Tag: Charles Spurgeon

In the service of the King

Charles Spurgeonby Charles Spurgeon

“These were potters, and those who dwelt among plants and hedges. They lived there in the service of the King.” 1 Chronicles 4:23

Potters were not the very highest grade of workers–but “the King” needed potters, and therefore they were in royal service, although the material upon which they worked was nothing but clay. We, too, may be engaged in the most menial part of the Lord’s work–but it is a great privilege to do anything for “the King“.

The text tells us of those who dwelt among plants and hedges, having rough hedging and ditching work to do. They may have desired to live in the city, amid its life, society, and refinement–but they kept their appointed places, for they also were doing the King’s work. In the same way, the place of our habitation is fixed by God, and we are not to remove from it out of whim and caprice–but seek to serve the Lord in it, by being a blessing to those among whom we reside.

These potters and gardeners had royal company, for they “lived there in the service of the King.” Just so, no lawful place, or gracious occupation, however lowly, can debar us from communion with our divine Lord. In visiting hovels, swarming lodging-houses, workhouses, or jails–we may go with the King. In all works of faith we may count upon Jesus’ fellowship. It is when we are in His work, that we may reckon upon His smile.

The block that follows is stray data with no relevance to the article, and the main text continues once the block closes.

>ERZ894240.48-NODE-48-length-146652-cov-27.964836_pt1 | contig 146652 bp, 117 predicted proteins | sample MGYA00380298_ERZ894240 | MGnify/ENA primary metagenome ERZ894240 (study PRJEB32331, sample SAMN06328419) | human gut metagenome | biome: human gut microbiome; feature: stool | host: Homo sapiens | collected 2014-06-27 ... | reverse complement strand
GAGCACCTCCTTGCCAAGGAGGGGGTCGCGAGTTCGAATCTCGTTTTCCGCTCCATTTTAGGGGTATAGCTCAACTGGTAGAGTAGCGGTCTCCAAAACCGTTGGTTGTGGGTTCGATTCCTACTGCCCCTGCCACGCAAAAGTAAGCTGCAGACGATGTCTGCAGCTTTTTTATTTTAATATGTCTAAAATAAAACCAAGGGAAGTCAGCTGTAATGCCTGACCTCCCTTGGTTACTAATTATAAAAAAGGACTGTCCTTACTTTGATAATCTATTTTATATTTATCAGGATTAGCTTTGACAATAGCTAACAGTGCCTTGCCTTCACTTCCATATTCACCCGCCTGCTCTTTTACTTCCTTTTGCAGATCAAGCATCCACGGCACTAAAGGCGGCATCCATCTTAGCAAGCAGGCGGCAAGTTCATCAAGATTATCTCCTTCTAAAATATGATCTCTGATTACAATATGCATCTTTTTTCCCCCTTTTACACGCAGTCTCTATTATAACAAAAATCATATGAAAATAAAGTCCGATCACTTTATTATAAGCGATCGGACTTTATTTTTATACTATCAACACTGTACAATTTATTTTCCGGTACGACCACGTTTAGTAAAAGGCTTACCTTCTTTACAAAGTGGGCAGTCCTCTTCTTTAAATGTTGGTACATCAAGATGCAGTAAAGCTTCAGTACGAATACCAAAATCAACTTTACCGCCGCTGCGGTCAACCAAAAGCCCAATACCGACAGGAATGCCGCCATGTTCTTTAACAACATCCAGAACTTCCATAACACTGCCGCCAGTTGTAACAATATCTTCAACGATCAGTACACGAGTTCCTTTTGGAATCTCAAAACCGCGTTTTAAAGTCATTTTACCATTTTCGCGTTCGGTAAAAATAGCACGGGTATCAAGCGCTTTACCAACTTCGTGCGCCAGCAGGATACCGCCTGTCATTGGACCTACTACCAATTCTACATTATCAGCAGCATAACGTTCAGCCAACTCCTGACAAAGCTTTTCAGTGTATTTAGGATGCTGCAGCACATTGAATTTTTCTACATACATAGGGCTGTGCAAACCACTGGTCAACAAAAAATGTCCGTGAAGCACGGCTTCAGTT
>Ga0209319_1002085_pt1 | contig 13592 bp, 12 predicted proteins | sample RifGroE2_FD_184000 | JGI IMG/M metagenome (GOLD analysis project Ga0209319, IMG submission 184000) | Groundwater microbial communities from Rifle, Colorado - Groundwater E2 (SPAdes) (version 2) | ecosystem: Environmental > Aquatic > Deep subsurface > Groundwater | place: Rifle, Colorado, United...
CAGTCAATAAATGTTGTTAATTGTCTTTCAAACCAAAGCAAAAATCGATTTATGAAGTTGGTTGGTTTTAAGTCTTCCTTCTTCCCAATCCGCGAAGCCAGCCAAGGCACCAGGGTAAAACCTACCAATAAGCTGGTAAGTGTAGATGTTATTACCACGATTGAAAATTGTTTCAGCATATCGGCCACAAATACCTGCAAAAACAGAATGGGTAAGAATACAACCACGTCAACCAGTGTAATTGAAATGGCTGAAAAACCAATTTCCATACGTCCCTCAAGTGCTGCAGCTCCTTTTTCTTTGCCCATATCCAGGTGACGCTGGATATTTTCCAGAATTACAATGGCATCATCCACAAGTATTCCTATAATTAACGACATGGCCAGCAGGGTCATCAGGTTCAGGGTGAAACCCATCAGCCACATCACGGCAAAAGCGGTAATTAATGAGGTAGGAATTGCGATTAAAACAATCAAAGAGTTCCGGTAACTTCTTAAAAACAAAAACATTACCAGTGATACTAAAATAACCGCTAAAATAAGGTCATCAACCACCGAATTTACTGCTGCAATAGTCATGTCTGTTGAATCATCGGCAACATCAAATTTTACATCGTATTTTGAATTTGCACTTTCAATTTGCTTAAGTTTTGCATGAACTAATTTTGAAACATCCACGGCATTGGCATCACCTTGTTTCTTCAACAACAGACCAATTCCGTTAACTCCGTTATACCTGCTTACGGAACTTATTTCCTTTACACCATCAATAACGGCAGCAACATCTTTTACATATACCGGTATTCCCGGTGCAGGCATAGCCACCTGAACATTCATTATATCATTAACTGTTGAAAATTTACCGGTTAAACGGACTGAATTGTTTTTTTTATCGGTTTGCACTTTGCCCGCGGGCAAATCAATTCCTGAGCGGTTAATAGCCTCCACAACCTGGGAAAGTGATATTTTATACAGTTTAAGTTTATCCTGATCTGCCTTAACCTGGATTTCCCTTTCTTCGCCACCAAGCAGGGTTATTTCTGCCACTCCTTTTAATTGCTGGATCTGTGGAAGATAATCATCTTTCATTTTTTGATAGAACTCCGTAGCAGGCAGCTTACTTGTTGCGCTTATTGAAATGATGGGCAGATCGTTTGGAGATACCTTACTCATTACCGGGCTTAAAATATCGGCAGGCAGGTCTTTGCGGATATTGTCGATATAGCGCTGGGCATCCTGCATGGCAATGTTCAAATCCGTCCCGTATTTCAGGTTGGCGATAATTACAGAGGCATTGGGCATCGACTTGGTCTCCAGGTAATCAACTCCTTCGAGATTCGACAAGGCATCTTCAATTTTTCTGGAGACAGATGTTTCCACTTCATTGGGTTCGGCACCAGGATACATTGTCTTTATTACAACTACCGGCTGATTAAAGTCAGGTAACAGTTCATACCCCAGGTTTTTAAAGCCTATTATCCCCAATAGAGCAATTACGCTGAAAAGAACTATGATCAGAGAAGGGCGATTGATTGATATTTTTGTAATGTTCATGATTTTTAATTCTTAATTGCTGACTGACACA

You unknown workers who are occupied for your Lord amid the dirt and wretchedness of the lowest of the low–be of good cheer, for . . . precious jewels have been found in such lowly places, earthen pots have been filled with heavenly treasure, and noxious weeds have been transformed into precious flowers!

Dwell with the King doing His work–and when He writes His chronicles, your name shall be recorded!

by Charles Spurgeon

Take heed what you ask for!

Charles Spurgeonby Charles Spurgeon

“He prayed that he might die!” 1 Kings 19:4

It was a remarkable thing that the man who was never to die, for whom God had ordained an infinitely better lot, the man who would be carried to Heaven in a chariot of fire, and be translated that he should not see death–should thus pray, “Let me die! I am no better than my fathers.”

We have here a memorable proof that God does not always answer prayer in kind, though He always does in effect. He gave Elijah something better than that which he asked for, and thus really heard and answered him.

Strange was it that the lion-hearted Elijah should be so depressed by Jezebel’s threat as to ask to die–and blessedly kind was it on the part of our heavenly Father, that He did not give His desponding servant what he prayed for.

There is a limit to prayer. We are not to expect that God will give us everything we choose to ask for. We know that we sometimes ask, and do not receive, because we ask amiss.

If we ask for that which is not promised,
if we run counter to the spirit which the Lord would have us cultivate,
if we ask contrary to His will, or to the decrees of His providence,
if we ask merely for the gratification of our own ease,
if we ask without an eye to His glory,
–then we must not expect that we shall receive what we pray for.

Yet, if we do not receive the precise thing asked for, we shall receive an equivalent, and more than an equivalent, for it. As one remarks, “If the Lord does not pay in silver, He will in gold; and if He does not pay in gold, He will in diamonds!” If He does not give you precisely what you ask for, He will give you that which is tantamount to it, and that which you will greatly rejoice to receive in lieu thereof.

Be then, dear reader, much in prayer–but take heed what you ask for!

by Charles Spurgeon